MINNEAPOLIS (WCCO) — In sticky summer weather, the most well-tamed locks can become unruly.
Kay from Farmington asked: Why does the humidity make your hair frizzy?
For this answer, WCCO talked with Irina Makarevitch, a professor of chemistry at Hamline University, and Libby O’Neil, a colorist at Juut Salon.
They say hair is built from proteins called keratin and how those proteins bind together give hair its shape and strength.
One of the bonds they make is very strong. It’s called the disulfide bond and determines if a person’s hair is naturally curly or straight.
But that’s not the bond affected by humidity.
There’s another kind – the hydrogen bond – that gives hair a frizz when it’s humid outside.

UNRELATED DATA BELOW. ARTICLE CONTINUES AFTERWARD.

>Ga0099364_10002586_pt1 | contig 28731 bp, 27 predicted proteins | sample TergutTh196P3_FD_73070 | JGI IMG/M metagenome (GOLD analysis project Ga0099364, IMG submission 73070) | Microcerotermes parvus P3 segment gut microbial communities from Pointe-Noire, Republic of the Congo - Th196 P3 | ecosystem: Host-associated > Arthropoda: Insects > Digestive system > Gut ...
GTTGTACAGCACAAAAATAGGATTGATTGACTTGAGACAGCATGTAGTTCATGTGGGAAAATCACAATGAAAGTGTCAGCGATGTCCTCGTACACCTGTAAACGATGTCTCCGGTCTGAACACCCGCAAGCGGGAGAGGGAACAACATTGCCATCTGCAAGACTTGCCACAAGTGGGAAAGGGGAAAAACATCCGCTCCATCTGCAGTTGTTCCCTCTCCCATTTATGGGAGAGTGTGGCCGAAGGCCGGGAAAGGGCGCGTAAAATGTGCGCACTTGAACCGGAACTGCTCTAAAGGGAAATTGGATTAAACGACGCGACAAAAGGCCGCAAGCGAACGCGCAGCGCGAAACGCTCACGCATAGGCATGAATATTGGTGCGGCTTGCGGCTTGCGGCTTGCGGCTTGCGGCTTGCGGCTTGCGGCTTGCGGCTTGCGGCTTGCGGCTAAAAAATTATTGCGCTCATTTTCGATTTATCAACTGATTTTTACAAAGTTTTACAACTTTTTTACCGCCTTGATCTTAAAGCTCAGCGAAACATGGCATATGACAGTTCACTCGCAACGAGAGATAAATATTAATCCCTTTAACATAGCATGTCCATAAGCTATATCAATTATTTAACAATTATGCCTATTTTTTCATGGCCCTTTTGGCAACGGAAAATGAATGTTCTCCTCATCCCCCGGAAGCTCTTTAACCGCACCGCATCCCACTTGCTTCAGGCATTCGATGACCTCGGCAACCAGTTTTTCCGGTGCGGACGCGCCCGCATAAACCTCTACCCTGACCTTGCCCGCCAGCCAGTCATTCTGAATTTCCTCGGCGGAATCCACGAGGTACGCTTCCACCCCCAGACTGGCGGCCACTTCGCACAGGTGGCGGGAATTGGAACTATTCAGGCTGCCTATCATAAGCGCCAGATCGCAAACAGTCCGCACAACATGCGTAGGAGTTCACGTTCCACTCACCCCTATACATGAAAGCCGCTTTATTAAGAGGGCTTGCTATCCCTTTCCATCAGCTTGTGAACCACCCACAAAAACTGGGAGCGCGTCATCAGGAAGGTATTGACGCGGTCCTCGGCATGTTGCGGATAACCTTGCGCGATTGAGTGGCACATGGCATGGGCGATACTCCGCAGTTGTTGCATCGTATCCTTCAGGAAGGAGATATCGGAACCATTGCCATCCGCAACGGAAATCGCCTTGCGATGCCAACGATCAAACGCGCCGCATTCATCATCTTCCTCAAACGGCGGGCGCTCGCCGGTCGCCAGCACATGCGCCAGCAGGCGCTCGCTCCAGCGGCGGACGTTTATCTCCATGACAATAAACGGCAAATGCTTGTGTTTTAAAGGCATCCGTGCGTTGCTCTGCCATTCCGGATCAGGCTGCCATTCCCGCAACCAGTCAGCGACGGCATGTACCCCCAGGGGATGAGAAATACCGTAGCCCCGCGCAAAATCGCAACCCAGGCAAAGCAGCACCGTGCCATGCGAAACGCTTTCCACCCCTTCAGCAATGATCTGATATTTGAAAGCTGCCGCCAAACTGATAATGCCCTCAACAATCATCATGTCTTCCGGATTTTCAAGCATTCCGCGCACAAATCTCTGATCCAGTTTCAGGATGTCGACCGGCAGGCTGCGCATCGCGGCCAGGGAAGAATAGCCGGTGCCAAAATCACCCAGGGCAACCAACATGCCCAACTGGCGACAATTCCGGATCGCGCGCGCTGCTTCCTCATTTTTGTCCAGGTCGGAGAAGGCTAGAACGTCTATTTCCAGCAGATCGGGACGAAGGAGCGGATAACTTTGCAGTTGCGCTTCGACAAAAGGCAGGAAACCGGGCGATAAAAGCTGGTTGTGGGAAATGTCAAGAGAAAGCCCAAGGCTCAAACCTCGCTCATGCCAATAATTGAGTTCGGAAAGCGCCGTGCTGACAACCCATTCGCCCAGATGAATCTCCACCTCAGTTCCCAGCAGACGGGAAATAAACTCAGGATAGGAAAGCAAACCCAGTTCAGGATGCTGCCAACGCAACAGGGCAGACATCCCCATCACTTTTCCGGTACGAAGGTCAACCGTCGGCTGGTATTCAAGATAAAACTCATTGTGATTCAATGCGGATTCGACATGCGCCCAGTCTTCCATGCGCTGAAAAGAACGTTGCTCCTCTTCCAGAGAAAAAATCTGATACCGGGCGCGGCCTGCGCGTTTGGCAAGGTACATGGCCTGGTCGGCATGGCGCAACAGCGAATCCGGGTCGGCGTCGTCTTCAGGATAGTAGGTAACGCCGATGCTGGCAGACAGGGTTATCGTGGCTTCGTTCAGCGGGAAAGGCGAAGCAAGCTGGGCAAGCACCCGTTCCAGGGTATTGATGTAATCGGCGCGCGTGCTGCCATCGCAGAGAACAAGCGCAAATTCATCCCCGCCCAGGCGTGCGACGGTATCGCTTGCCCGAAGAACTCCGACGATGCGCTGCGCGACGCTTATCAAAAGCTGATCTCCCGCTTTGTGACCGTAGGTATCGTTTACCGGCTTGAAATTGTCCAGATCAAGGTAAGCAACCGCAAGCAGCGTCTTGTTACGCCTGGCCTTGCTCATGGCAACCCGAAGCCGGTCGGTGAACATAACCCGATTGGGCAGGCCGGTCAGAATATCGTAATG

That hydrogen bond isn’t as strong as the disulfide and breaks when a person’s hair gets wet. Those bonds reform with heat, which is why someone can style their hair with a blow dryer.
When it’s humid outside, that means there’s more water in the air.
Given water is partly made up of hydrogen, the keratin molecules in a person’s hair form bonds with the water molecules in the air. And, because there is more hydrogen in the hair when it’s humid, it means there are more hydrogen bonds in the strands of hair.
All of those bonds mean the hair starts to double back on itself and coil, which is what creates the frizz.
Both Makarevitch and O’Neil say moisturizing hair will help fight frizz. When the hair is dry, it soaks up the water in the air, which makes more of the hydrogen bonds that make hair curl.
If hair is already moisturized, it doesn’t need to build those connectors.